The discovery of synthetic lethality between BRCA mutations and PARP inhibitors ranks has led to major advances in the treatment of BRCA-mutated cancers.
Mutations in BRCA1 and BRCA2 can leave cells with a deficiency in homologous repair (HR). And that deficiency can make them vulnerable to PARP inhibitors, which block alternate DNA repair pathways, as well as platinum-based treatment, which induces DNA mutations that BRCA-deficient cells are unable to cope with.
PARP inhibitors can be useful not just for breast cancer, which gave the BRCA gene its name. It is now clear that BRCA mutations are very important in ovarian cancer as well. Subsets of prostate and pancreatic cancers are also driven by BRCA mutations, and patients with such tumors can benefit from PARP inhibitors.
Likewise, PARP inhibitors can be useful not just for mutations. There are other mechanisms, such as epigenetic silencing through methylation, that can silence BRCA.
"We need to understand how to use scars of HR deficiency as ways of detecting it in tumors where it is not a germline mutation," Andrew Tutt told his audience at the ESMO opening session, where he received the Breast Cancer Award and gave an award lecture on "Finding an Achilles Heel in hereditary breast cancer." Tutt is head of the division of breast cancer research and director of the Breast Cancer Now Toby Robins Research Centre at the Institute for Cancer Research and Guy's Hospital King's College London.
Finally, HR deficient status can change over time.
"HR DNA repair is known to return during tumor evolution after treatment exposure," Tutt said. This is especially likely when the original repair defect was due to epigenetic silencing of BRCA, but there are also what he called "fix-it" mutations that can reverse mutation-induced repair defects.
The diversity of mechanisms that can lead to DNA repair deficiency has spurred a search for biomarkers that could predict which patients could benefit from PARP inhibitors in the absence of a BRCA mutation - and which ones may not predict despite the presence of such a mutation.
At a proffered paper session, researchers from the Vall d'Hebron Institute of Oncology (VHIO) reported on the potential use of RAD51 as such a biomarker.
Violeta Serra, principal investigator in the VHIO's Experimental Therapeutics group, reported on data collected as part of the phase II RIO trial on "detection of [homologous recombination deficiency] via RAD51 foci and comparison with DNA-based tests."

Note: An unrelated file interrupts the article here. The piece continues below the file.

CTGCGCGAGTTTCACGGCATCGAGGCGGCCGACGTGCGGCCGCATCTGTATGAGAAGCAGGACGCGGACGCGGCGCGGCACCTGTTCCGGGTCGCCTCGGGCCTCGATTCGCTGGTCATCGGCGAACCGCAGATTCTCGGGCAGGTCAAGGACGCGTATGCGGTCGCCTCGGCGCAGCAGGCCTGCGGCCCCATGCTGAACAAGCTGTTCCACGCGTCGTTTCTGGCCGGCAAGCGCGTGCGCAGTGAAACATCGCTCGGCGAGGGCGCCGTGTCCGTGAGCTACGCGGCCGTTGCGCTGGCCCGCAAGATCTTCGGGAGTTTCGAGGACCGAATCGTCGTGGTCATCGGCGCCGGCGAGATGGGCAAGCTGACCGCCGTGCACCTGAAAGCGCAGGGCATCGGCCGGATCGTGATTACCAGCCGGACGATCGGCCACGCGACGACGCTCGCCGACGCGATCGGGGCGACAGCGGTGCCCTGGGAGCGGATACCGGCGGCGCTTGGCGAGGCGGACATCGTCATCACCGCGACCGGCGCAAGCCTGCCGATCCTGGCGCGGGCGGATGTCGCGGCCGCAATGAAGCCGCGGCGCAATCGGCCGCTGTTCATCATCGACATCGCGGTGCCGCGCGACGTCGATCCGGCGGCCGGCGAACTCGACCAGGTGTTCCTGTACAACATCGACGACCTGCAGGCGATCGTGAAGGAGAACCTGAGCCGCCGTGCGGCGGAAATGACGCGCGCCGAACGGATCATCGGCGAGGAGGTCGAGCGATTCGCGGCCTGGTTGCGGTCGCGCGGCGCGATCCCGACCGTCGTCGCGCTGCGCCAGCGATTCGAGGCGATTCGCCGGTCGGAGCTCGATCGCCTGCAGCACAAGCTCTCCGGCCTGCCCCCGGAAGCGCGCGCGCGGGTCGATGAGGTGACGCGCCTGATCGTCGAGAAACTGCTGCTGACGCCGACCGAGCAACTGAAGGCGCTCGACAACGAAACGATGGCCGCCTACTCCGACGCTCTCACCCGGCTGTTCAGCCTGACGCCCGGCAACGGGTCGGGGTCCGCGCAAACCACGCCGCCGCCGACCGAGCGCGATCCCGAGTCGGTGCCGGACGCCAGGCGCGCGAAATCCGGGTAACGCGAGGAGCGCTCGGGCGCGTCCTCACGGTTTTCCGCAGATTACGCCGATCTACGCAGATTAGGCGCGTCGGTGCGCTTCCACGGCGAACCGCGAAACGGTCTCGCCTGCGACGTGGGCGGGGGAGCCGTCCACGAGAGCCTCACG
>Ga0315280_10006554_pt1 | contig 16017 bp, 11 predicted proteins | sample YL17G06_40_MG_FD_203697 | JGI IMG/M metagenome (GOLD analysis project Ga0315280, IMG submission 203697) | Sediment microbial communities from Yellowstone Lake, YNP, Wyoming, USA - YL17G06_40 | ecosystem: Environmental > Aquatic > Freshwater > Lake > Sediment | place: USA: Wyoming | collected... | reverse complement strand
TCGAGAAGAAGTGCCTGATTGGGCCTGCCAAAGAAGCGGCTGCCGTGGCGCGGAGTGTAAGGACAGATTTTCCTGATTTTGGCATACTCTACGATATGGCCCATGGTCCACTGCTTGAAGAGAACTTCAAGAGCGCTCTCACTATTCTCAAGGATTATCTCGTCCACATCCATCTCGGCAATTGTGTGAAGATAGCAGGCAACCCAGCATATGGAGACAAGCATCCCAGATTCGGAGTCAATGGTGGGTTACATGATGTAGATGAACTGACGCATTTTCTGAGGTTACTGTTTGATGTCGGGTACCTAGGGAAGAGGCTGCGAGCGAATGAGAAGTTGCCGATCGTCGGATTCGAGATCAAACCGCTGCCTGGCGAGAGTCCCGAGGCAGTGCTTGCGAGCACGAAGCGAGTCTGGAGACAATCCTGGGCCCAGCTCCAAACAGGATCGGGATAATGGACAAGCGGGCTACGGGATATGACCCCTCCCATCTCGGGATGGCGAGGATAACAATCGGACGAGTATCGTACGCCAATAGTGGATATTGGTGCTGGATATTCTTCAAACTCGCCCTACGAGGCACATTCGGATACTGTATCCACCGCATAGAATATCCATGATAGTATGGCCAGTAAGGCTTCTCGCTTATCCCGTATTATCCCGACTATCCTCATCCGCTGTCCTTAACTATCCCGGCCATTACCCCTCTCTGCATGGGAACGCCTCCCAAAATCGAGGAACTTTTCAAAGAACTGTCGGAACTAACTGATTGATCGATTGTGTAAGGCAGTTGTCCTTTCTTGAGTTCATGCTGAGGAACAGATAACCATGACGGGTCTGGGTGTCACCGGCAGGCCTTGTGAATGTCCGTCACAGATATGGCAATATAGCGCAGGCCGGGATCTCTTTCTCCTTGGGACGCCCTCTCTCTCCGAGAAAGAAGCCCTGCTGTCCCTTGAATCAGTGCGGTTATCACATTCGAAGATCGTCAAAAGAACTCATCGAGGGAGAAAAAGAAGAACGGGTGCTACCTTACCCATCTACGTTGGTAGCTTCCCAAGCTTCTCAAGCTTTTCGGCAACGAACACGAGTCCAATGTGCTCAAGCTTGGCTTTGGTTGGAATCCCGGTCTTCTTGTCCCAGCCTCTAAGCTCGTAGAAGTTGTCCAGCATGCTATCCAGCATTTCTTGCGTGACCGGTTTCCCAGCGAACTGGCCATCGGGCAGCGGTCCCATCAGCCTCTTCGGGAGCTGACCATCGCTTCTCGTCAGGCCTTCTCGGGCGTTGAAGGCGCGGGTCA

And Alba Llop-Guevara, a postdoctoral scientist at VHIO, presented results regarding "Association of RAD51 with Homologous Recombination Deficiency (HRD) and clinical outcomes in untreated triple-negative breast cancer (TNBC): analysis of the GeparSixto randomized clinical trial," a retrospective analysis which looked at the ability of RAD51 to predict the benefit of adding neoadjuvant carboplatin chemotherapy to the treatment regimen of triple-negative breast cancer patients.
RAD51 is a DNA repair protein that plays a role in double-stranded break repair. As a biomarker, its strength is that it is "nodal point at the base of a complex DNA repair pathway" that can report out many things happening upstream, including but not limited to BRCA mutation, said Tutt, who was the discussant of for both presentations.
And Llop-Guevara noted that "genomic tests provide static information, but functional tests are dynamic and can identify changes... during tumor evolution."
The data presented in the two talks showed that RAD51 has potential as a functional biomarker.
"Being able to use a functional assay just before you start treatment in a treatment-exposed patient may be very valuable in the future, rather than using archival material," said discussant Tutt.
Mutation tests, he added, "Don't have this same ability to detect change of repair function... I'm really very worried about using a mutation signature in advanced disease, whether it's Myriad MyChoice or LOH" -- loss of homozygosity -- "analysis, because I think that's a historical measure and the tumor may not be repair-deficient anymore if it doesn't have a mutation, if it's epigenetic. In early disease it may be much more easy to use these tests to detect the noncarriers who are sensitive. But we don't know that yet."